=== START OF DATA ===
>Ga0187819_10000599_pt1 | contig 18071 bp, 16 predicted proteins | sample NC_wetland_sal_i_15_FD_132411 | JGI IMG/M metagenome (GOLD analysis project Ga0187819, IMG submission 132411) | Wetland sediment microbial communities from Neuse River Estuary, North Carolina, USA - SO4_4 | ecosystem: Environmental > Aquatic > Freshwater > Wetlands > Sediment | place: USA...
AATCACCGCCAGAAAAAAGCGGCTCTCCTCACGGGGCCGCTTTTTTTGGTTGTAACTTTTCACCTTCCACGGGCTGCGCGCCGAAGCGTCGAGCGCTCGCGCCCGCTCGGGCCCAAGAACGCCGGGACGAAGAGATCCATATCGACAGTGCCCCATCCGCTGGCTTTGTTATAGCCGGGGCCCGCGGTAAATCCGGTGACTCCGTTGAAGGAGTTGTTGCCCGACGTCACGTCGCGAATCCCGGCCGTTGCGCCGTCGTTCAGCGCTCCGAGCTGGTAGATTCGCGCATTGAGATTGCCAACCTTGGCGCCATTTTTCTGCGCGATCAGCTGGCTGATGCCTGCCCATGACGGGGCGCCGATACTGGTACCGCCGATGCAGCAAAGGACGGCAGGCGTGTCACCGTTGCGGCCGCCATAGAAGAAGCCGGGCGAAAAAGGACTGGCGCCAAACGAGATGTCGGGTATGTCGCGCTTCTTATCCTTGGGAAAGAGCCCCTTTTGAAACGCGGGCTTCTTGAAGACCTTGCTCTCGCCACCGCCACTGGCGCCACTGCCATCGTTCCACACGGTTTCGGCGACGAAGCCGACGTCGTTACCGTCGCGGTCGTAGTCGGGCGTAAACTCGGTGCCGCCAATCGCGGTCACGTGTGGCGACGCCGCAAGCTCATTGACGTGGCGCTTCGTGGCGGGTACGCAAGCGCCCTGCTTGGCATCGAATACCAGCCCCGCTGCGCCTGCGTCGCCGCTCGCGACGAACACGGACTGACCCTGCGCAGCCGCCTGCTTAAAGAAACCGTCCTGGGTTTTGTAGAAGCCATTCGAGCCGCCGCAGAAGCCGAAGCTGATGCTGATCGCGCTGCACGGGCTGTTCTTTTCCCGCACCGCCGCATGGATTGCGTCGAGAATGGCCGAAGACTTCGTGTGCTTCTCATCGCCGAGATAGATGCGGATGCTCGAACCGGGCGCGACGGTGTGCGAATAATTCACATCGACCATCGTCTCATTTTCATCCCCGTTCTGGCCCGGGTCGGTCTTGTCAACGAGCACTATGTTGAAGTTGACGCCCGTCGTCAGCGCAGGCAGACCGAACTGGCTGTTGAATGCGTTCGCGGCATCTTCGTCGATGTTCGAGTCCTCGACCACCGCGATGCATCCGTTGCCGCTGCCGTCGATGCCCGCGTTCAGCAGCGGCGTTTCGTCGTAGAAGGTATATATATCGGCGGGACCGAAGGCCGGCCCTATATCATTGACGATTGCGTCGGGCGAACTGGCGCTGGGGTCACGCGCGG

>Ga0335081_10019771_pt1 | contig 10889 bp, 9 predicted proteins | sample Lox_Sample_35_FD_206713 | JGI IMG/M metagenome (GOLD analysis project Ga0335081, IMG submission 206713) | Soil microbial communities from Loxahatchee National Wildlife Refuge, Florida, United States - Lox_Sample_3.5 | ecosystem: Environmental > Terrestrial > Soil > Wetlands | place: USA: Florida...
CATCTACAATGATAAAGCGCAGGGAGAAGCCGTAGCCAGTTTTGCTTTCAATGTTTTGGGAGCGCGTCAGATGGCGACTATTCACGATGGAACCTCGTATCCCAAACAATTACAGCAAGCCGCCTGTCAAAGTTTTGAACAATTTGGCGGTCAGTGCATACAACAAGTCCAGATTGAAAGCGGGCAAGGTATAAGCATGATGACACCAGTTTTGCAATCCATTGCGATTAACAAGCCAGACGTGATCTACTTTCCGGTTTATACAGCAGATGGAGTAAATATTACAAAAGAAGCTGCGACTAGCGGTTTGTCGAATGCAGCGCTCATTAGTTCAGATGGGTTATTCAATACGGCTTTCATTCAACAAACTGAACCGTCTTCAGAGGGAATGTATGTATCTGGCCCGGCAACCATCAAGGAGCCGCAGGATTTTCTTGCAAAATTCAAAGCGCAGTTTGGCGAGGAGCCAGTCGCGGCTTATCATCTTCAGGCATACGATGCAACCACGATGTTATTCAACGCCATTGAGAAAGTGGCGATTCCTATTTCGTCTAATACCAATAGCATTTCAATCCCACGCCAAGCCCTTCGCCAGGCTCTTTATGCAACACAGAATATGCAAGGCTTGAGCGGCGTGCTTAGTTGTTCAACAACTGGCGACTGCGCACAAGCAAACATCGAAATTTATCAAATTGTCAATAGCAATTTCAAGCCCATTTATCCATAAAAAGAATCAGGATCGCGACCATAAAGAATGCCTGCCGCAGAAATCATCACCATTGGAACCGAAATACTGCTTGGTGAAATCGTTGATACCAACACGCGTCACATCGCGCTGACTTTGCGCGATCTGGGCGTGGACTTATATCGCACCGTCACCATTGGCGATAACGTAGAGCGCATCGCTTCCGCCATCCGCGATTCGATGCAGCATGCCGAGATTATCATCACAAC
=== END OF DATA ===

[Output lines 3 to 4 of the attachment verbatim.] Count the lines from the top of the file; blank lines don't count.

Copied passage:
>Ga0335081_10019771_pt1 | contig 10889 bp, 9 predicted proteins | sample Lox_Sample_35_FD_206713 | JGI IMG/M metagenome (GOLD analysis project Ga0335081, IMG submission 206713) | Soil microbial communities from Loxahatchee National Wildlife Refuge, Florida, United States - Lox_Sample_3.5 | ecosystem: Environmental > Terrestrial > Soil > Wetlands | place: USA: Florida...
CATCTACAATGATAAAGCGCAGGGAGAAGCCGTAGCCAGTTTTGCTTTCAATGTTTTGGGAGCGCGTCAGATGGCGACTATTCACGATGGAACCTCGTATCCCAAACAATTACAGCAAGCCGCCTGTCAAAGTTTTGAACAATTTGGCGGTCAGTGCATACAACAAGTCCAGATTGAAAGCGGGCAAGGTATAAGCATGATGACACCAGTTTTGCAATCCATTGCGATTAACAAGCCAGACGTGATCTACTTTCCGGTTTATACAGCAGATGGAGTAAATATTACAAAAGAAGCTGCGACTAGCGGTTTGTCGAATGCAGCGCTCATTAGTTCAGATGGGTTATTCAATACGGCTTTCATTCAACAAACTGAACCGTCTTCAGAGGGAATGTATGTATCTGGCCCGGCAACCATCAAGGAGCCGCAGGATTTTCTTGCAAAATTCAAAGCGCAGTTTGGCGAGGAGCCAGTCGCGGCTTATCATCTTCAGGCATACGATGCAACCACGATGTTATTCAACGCCATTGAGAAAGTGGCGATTCCTATTTCGTCTAATACCAATAGCATTTCAATCCCACGCCAAGCCCTTCGCCAGGCTCTTTATGCAACACAGAATATGCAAGGCTTGAGCGGCGTGCTTAGTTGTTCAACAACTGGCGACTGCGCACAAGCAAACATCGAAATTTATCAAATTGTCAATAGCAATTTCAAGCCCATTTATCCATAAAAAGAATCAGGATCGCGACCATAAAGAATGCCTGCCGCAGAAATCATCACCATTGGAACCGAAATACTGCTTGGTGAAATCGTTGATACCAACACGCGTCACATCGCGCTGACTTTGCGCGATCTGGGCGTGGACTTATATCGCACCGTCACCATTGGCGATAACGTAGAGCGCATCGCTTCCGCCATCCGCGATTCGATGCAGCATGCCGAGATTATCATCACAAC